Network vendors could reduce much of this complexity if they relied a little more on open source software and less on building operating systems from scratch, said Teren Bryson, a network engineer and IT director for an industrial equipment manufacturer. Every vendor not only has its own management systems, but its own fair share of software bugs. They also require their own specialized skillset from engineers.
"If I need to hire a network engineer, odds are they're going to be very familiar with Cisco and IOS," Bryson said" They can sit down with a Cisco device and do a bunch of stuff. Then you have companies like Juniper, who make really good stuff at a good price, but they did not copy that interface. So if I want to do something with Juniper, I have to hire someone who knows Juniper, or I have to [retrain] someone who is really good with Cisco."
Bryson would like network vendors to focus less on their core operating systems and more on the added value they can offer around those systems. Companies don't compete on command-line interfaces. "I should be able to move from Cisco to Arista to Juniper to HP to Brocade and have a common interface. The value differentiator is not in the interface. It's all the other features, speeds and feeds. That's what really makes you buy one product over another, not the particular commands you type.
"Open source is one way to do this because Cisco is not going to develop an operating system and give it to Juniper. Everyone is using Linux for everything behind the scenes," Bryson said. "It's a really good platform to build on. It's a pie in the sky, but I would like to see more of that type of thing."
Cisco needs to step up its firewall game
No vendor is perfect. Engineers have their gripes with all of them. But it's clear that Cisco needs to reboot its firewall business.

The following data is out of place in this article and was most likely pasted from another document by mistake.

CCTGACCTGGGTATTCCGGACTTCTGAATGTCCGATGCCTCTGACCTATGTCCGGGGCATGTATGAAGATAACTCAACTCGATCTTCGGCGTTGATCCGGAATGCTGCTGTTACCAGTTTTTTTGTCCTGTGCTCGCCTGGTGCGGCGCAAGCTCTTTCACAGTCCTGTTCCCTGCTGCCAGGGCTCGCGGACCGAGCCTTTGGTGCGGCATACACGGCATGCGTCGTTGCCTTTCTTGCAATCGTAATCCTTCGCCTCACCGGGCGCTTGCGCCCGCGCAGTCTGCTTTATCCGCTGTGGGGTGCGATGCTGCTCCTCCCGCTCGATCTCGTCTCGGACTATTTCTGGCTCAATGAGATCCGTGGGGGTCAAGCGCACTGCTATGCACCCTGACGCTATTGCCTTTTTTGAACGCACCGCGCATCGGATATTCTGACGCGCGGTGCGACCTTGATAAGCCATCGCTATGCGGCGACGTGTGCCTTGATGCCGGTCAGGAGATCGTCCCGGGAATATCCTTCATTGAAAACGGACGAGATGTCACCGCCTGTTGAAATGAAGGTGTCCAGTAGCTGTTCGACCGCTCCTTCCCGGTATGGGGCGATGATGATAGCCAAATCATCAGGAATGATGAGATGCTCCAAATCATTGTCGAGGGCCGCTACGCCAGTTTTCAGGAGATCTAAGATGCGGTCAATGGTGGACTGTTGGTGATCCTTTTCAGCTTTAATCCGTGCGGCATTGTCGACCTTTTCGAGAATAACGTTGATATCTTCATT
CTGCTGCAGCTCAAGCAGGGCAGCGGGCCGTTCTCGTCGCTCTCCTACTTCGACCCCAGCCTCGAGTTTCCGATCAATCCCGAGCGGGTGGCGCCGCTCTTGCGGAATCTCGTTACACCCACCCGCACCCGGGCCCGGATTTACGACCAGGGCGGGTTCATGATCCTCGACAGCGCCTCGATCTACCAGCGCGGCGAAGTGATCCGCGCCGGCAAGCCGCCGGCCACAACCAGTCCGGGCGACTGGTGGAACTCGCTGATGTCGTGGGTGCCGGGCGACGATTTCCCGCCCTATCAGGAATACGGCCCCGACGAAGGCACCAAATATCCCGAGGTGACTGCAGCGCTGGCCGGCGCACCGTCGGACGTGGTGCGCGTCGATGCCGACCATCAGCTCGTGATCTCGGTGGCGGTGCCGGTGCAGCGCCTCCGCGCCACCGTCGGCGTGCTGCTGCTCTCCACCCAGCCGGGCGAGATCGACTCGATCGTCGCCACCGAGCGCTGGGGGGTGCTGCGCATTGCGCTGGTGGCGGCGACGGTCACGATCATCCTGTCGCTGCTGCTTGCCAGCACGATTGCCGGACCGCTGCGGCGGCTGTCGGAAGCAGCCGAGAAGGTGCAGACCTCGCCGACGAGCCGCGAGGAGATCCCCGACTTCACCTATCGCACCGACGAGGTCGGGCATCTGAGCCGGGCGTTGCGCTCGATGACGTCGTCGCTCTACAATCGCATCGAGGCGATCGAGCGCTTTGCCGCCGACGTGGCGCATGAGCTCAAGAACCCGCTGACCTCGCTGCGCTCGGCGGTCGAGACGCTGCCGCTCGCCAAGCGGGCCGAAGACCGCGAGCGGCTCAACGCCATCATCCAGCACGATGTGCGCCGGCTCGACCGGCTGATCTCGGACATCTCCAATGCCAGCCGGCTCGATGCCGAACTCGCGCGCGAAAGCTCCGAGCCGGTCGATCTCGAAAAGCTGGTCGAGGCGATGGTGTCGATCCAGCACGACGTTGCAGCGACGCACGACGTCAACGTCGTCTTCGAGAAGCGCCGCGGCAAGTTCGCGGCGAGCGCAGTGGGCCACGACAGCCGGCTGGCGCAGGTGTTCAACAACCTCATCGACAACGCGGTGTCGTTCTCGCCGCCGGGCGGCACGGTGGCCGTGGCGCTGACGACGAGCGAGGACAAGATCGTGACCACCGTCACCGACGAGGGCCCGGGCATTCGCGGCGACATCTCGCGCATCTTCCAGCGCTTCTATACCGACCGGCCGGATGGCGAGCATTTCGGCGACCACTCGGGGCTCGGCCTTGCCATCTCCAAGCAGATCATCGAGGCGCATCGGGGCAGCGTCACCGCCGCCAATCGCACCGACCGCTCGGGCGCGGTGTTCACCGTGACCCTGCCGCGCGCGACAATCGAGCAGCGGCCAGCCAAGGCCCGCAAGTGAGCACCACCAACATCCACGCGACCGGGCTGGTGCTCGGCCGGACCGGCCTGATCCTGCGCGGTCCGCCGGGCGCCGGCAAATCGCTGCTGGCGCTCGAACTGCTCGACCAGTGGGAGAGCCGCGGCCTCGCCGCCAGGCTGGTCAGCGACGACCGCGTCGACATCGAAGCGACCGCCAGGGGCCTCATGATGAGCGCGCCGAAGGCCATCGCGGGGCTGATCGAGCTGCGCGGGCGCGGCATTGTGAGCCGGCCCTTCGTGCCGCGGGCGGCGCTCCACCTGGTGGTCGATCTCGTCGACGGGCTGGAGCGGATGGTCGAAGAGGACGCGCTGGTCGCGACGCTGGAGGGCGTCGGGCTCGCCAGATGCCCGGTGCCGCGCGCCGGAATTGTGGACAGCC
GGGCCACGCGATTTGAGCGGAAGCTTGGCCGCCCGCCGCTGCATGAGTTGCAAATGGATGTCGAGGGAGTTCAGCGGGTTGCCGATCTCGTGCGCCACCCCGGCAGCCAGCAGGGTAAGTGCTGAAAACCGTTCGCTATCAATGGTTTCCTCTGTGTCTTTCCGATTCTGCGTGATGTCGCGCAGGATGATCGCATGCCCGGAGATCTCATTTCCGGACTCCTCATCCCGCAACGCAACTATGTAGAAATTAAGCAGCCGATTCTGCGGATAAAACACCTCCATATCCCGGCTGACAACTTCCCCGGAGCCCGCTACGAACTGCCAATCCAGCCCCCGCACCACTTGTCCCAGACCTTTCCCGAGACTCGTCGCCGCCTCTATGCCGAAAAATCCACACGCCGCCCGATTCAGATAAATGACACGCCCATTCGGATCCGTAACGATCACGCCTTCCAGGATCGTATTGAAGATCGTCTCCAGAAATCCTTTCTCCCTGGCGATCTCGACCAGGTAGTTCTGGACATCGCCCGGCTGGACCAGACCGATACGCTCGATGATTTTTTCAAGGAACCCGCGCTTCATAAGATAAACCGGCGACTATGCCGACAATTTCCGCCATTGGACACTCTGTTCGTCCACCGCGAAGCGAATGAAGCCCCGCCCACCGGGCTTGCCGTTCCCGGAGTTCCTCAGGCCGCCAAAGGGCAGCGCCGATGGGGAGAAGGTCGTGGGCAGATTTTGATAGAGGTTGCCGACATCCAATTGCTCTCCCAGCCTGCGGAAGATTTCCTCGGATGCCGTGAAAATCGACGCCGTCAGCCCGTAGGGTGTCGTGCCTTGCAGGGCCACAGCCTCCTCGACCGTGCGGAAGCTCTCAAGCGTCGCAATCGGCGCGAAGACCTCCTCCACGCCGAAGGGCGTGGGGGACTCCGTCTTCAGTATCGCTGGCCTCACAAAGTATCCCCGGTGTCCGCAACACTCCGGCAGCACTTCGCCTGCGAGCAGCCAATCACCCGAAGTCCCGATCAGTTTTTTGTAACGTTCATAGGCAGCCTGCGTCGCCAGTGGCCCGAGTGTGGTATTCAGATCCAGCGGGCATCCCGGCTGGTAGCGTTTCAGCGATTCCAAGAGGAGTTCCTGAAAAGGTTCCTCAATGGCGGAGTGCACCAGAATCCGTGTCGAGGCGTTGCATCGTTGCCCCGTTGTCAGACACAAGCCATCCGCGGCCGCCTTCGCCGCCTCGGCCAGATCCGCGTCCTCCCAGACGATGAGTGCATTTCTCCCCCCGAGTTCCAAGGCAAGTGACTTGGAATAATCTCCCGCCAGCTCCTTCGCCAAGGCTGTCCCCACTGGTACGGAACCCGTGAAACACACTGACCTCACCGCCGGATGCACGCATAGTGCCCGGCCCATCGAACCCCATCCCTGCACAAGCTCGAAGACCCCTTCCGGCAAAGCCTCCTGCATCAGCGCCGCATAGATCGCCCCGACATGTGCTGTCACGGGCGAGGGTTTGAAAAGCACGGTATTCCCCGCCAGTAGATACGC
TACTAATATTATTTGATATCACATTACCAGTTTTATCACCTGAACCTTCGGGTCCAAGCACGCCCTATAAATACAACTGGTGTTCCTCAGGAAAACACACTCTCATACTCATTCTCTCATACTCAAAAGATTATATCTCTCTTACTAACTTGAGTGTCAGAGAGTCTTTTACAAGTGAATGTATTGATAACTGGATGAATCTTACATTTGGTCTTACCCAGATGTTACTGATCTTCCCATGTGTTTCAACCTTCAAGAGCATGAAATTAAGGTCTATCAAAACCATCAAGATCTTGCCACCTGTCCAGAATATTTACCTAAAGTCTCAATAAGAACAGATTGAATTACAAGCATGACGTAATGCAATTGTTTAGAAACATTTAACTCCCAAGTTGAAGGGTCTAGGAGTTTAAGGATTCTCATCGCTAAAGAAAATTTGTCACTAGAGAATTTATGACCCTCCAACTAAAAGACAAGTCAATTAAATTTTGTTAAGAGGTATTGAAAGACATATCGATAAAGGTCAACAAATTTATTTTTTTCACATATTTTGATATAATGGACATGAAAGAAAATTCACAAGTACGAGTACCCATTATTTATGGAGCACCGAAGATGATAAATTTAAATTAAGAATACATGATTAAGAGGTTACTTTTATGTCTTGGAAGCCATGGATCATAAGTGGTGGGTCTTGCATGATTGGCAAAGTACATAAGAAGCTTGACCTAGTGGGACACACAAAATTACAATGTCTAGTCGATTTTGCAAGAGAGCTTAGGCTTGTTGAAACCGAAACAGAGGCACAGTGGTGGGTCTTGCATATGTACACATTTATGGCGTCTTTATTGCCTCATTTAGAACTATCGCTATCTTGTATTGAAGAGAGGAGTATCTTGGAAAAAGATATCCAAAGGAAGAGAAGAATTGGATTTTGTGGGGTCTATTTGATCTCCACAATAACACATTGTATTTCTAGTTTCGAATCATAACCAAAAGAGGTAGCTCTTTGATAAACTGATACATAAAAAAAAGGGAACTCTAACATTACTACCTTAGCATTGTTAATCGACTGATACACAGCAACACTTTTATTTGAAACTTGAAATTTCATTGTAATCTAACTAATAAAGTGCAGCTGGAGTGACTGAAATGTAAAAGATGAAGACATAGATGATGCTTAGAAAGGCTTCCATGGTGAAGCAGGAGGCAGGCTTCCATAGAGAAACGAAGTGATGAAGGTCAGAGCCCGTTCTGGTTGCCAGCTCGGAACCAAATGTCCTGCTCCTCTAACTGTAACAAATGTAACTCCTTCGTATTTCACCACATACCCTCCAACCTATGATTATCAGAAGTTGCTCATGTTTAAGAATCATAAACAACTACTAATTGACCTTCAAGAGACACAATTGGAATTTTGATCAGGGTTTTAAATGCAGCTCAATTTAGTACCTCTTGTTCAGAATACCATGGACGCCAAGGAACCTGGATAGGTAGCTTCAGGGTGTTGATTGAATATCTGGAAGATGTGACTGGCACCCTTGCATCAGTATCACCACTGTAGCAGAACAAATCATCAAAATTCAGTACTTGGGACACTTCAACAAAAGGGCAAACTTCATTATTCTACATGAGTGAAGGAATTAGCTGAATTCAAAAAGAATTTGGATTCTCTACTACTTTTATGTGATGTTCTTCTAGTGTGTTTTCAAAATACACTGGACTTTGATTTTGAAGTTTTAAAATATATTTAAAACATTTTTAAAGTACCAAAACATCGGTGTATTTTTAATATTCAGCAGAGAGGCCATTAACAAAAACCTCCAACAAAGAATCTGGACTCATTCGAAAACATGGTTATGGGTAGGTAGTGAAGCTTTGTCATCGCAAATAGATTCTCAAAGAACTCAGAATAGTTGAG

"My biggest gripe with Cisco is that they need to come up with a next-generation firewall," Schroth said.
Schroth said Cisco's Adaptive Security Appliance (ASA) 5500-X series, which the company promotes as a next-generation firewall, does not measure up to products from Palo Alto Networks and Check Point Software Technologies. Cisco has packed too many functions onto the ASA platform, creating a lot of complexity.
Bryson agreed that adding the ASA lacks the robustness of those other firewalls. Palo Alto, for instance, is much more integrated with user identity, which makes it easier for engineers to enforce policy. "[Cisco ASA is] still not flexible enough. It tends to have these rigid rules you set. If people move around, you still have to do a lot of manual coding and changing of rules."
Schroth said the ASA also falls short of competitors like Juniper because it lacks basic routing functions. "If I set the [ASA] as a default route, I can't send stuff out of it in a way that makes sense. I have to send all my traffic to a router and send it from the router to a firewall, whereas, with any other firewall product, [I] can do some basic routing."
Vendors need to get real about IPv6 feature parity
IPv6 is still far from the world's dominant IP protocol, but the clock is ticking. Early adopters need network vendors to deliver universal IPv6 support and feature parity with IPv4.
"We are an early adopter of IPv6," said Rogers of the University of South Florida. "We push IPv6 management to all new switches that we deploy. We've enabled IPv6 on client networks. But some of the tools aren't there yet."
For instance, IPv6 NLB (network load balancing) multicast doesn't work on a lot of network platforms, Rogers said. Also, Cisco's wireless LAN products are only halfway to IPv6. While the access points (APs) support IPv6 clients, communication between APs and controllers is still strictly IPv4.
"We push everything we can management-wise onto IPv6," he said. "Any modern switch has decent feature parity, but some wireless technologies aren't there. And, VPN technology: Juniper's VPN product is just now getting IPv6 support. We're like, 'Come on guys! IPv6 has been around for a while.' We would love to see more universal support."
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What would you like your network vendors and providers to do better in 2014?